In 2005, IBM’s Rational started getting its groove back. Having lagged behind all the other IBM software brands with nominal or negative growth, by Q3 last year, the Rational brand tied Lotus with 12% growth, exceeded only by WebSphere. After years in the slow lane, the natural question is whether Q3 was a fluke or a sign of rebirth.
Over the past couple of years, Rational has modernized its client-side developer tools under the Eclipse framework. It came after some false starts, such as XDE, which was supposed to be the successor to the Rational Rose modeling tool, and Rational Rapid Developer.
Last year saw the release of testing tools that linked to Tivoli for closing the loop on performance testing with actual production data, the first upgrades to Rational Portfolio Manager (RPM), and the long-awaited open source updating of Rational’s process tools, which will also cover alternatives to Rational’s Unified Process (RUP).
And last year saw the changing of the guard. Danny Sabbah, whose background included chief technology architect for WebSphere, succeeded Rational co-founder Mike Devlin. To many observers, the transition couldn’t have happened soon enough because, until recently, many felt that Rational’s best days were behind it.
Way back when, Rational invented the concept of a unified software development lifecycle. It spanned use case modeling and requirements management to architecture, design, development, and testing. A decade ago, it hired three of the biggest names in the object-oriented development world, who created the language that became UML.
And in the couple of years following UML, Rational embarked on an acquisition frenzy that brought in tools covering all parts of development, design, and testing. Only today are players like Borland, Compuware, Serena, and Telelogic catching up in breadth of offerings.
The only problem was that Rational largely sat on its acquisitions. Taking its eye off the prize, Rational linked, but didn’t fully integrate, the tools or move to common engines. Instead, it embarked on wild forays aimed at cultivating new market segments.
Some of the failures were comical, such as Content Studio, which married the ClearCase source code control with Vignette’s content management tooling. The notion of creative staff acting like software developers was a culture chasm too difficult to cross.
Others were more damaging, such as the abortive Catapulse spinoff in 2000. There, several Rational founders tried inventing their own version of the CollabNet hosted development portal. When the venture fizzled barely a year or so later, Rational bought back the assets, sucking away many millions of dollars.
While Mr Sabbah’s background is clearly software engineering, his goal at Rational is to take the tooling framework beyond the software engineering organization. Although the technology was already well under development by the time Mr Sabbah assumed the reins, the cross-fertilization with Tivoli could be considered one of the first fruits.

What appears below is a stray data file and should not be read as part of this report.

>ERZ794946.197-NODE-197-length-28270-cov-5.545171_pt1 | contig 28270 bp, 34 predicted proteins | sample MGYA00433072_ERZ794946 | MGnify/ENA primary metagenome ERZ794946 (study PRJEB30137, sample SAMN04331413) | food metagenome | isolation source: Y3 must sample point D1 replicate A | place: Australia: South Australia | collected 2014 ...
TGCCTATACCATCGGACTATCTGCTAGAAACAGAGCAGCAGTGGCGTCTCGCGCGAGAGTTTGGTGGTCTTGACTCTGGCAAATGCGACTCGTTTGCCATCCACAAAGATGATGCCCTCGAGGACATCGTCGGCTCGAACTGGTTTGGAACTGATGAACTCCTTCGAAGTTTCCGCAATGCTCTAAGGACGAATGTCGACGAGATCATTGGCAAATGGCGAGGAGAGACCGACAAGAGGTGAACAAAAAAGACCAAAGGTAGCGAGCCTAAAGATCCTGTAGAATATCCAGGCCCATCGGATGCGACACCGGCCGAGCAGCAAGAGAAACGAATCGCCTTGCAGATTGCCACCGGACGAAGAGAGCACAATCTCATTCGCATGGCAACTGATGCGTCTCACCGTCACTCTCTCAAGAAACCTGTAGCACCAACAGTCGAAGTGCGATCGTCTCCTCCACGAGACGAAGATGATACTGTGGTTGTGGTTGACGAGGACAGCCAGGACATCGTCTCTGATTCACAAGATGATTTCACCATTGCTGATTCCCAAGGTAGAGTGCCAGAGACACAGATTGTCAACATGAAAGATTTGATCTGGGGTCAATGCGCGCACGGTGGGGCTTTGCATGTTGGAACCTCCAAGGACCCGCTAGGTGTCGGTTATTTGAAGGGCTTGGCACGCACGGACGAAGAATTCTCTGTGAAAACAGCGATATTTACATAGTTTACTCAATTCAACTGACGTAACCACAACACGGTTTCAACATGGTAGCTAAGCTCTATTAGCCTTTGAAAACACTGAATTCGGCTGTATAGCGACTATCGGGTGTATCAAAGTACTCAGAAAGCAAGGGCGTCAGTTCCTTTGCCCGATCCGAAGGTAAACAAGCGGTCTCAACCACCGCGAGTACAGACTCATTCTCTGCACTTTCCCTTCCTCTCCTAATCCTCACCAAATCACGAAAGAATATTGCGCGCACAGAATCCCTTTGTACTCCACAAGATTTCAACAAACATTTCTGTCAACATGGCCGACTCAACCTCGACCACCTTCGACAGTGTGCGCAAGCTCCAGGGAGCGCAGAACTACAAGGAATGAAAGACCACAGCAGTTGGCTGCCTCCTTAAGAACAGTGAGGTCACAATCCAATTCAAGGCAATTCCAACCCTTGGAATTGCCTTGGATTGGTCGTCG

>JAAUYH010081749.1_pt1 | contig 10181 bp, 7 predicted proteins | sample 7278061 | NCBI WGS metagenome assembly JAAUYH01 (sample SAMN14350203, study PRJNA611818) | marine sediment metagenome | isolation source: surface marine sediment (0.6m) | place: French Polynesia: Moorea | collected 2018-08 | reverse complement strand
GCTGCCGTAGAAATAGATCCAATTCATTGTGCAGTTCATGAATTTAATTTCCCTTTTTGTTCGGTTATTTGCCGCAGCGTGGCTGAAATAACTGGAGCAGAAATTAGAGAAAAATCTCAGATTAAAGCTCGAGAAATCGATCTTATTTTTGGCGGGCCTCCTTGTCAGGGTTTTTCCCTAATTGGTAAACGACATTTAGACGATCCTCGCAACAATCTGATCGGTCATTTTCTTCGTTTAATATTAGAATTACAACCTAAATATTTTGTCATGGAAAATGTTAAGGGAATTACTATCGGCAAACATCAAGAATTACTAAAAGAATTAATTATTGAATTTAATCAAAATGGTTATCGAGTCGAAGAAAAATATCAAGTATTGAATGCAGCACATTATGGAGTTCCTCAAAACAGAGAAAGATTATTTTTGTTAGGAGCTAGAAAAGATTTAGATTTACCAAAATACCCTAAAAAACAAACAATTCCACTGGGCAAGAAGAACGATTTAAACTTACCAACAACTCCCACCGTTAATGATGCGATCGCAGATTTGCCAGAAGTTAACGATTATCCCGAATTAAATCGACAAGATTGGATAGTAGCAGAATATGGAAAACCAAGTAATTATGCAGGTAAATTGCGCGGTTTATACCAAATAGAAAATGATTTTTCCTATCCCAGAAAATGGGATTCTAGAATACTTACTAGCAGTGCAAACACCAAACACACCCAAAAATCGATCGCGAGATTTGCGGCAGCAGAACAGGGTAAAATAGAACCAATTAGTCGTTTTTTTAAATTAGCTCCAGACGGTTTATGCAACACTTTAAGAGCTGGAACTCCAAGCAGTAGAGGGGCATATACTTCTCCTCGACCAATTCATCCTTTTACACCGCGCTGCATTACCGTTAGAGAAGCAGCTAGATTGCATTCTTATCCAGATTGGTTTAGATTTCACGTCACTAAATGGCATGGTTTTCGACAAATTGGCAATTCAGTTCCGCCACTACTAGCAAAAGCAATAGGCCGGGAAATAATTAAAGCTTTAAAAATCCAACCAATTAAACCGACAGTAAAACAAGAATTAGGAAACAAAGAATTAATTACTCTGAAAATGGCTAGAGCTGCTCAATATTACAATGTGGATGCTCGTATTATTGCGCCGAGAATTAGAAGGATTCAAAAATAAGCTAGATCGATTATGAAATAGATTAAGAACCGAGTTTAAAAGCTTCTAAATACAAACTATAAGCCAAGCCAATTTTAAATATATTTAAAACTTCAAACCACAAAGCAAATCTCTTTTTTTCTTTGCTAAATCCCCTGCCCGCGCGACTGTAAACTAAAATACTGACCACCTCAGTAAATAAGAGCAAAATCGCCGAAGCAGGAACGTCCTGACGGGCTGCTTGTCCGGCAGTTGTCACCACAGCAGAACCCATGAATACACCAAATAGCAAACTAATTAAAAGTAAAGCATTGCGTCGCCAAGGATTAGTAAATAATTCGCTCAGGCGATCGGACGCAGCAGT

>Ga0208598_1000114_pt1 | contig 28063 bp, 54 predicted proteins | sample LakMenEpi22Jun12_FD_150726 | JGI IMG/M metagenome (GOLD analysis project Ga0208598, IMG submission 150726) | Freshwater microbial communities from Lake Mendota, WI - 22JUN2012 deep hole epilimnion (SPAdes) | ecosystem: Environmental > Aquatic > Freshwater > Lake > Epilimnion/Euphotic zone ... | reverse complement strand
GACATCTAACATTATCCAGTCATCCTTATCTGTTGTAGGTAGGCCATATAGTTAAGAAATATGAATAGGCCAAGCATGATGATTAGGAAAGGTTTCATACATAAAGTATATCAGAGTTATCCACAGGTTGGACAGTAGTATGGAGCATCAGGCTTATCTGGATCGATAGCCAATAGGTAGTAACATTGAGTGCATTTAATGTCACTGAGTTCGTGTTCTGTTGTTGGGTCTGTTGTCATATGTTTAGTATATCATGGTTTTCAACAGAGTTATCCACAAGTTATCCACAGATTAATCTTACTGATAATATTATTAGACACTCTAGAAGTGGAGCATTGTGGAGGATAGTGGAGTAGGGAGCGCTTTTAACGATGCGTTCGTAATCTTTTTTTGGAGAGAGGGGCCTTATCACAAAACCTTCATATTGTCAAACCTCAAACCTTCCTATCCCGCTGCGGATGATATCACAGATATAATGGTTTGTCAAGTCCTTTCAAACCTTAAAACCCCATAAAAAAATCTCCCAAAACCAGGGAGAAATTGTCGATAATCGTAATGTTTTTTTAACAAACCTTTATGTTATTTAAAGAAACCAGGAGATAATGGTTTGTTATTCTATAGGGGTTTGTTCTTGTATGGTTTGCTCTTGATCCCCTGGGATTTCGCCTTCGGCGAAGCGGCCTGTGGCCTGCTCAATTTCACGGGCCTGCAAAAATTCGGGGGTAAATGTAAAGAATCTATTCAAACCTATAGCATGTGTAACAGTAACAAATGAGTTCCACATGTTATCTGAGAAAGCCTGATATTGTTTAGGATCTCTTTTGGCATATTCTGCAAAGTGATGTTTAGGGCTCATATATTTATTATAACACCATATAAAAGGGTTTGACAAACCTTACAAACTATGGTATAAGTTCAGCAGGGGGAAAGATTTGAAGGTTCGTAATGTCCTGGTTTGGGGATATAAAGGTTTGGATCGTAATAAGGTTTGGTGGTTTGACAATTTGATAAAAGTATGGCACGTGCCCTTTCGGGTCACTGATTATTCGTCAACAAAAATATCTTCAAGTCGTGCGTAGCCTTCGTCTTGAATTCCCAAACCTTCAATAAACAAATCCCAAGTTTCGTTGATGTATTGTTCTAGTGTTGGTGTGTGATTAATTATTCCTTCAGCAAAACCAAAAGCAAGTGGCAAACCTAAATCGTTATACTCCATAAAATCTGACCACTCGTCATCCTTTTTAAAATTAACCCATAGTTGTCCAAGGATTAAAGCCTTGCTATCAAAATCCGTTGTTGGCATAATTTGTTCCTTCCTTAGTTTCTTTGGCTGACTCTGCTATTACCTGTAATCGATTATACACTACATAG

Of course, with IBM Software always having promoted the cross-fertilization of technologies between brands, there have been questions as to whether Rational would survive or differentiate itself from WebSphere, now that a WebSphere veteran has taken the helm. For example, Rational’s IDE is essentially a rebranding of WebSphere Studio Application Developer (WSAD).
Mr Sabbah’s answer is that Rational products will continue focusing on development while WebSphere focuses on deployment and integration. Rational’s strategy involves supporting the kind of distributed development that is commonplace for larger software organizations today. More importantly, it involves closing the loop with the operations side and the business in order to provide definitive answers on how well software is supporting the enterprise.
Of course, Rational is not alone in that quest. Mercury, which acquired Kintana, is at least 12 months ahead of IBM in project portfolio management (PPM), the tooling and process intended as a mix of ERP and BPM dashboard for IT. Others such as Compuware, Serena, Computer Associates, and Telelogic have made similar acquisitions.
But the real riddle isn’t how well Rational will compete in the new PPM space, but whether it can revive the team tools that are its crown jewels. Today, ClearCase, ClearQuest, and RequisitePro are 10-year old products that continue to run on their own separate engines. Rational’s answer to what’s coming next in team tools will answer the question as to whether this IBM unit has clearly turned the corner.
Admittedly, Rational can be justly criticized for not having addressed this issue earlier. However, unifying tooling for the application life cycle has proven a riddle all along. Otherwise, Rational, Borland, Telelogic and others would have solved it by now.
The hang-up is that developers don’t need to see the same information, in the same shell, with the same degree of timeliness as testers, business analysts, or program managers, and vice versa. The idea of a single common engine for the application life cycle is as laughable today as it was when CASE (computer-aided software engineering) was proposed in the 1980s.
Rational’s latest releases of its process tooling, and the links to its project portfolio management dashboard, provide hints that next-generation tools will be loosely coupled, using services oriented architectures, web services standards, and the Eclipse framework. If you recall that one of Mr Sabbah’s previous roles at WebSphere was SOA evangelist, the hints of how the pieces will fit together in the Rational stable start to become clear.